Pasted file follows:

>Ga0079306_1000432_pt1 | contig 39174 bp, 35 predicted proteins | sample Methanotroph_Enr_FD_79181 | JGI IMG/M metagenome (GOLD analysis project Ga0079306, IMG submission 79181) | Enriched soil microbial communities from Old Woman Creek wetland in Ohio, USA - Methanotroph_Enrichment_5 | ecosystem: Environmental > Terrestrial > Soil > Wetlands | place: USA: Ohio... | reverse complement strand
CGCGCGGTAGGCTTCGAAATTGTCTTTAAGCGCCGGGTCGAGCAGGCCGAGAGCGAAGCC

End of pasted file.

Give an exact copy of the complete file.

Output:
>Ga0079306_1000432_pt1 | contig 39174 bp, 35 predicted proteins | sample Methanotroph_Enr_FD_79181 | JGI IMG/M metagenome (GOLD analysis project Ga0079306, IMG submission 79181) | Enriched soil microbial communities from Old Woman Creek wetland in Ohio, USA - Methanotroph_Enrichment_5 | ecosystem: Environmental > Terrestrial > Soil > Wetlands | place: USA: Ohio... | reverse complement strand
CGCGCGGTAGGCTTCGAAATTGTCTTTAAGCGCCGGGTCGAGCAGGCCGAGAGCGAAGCC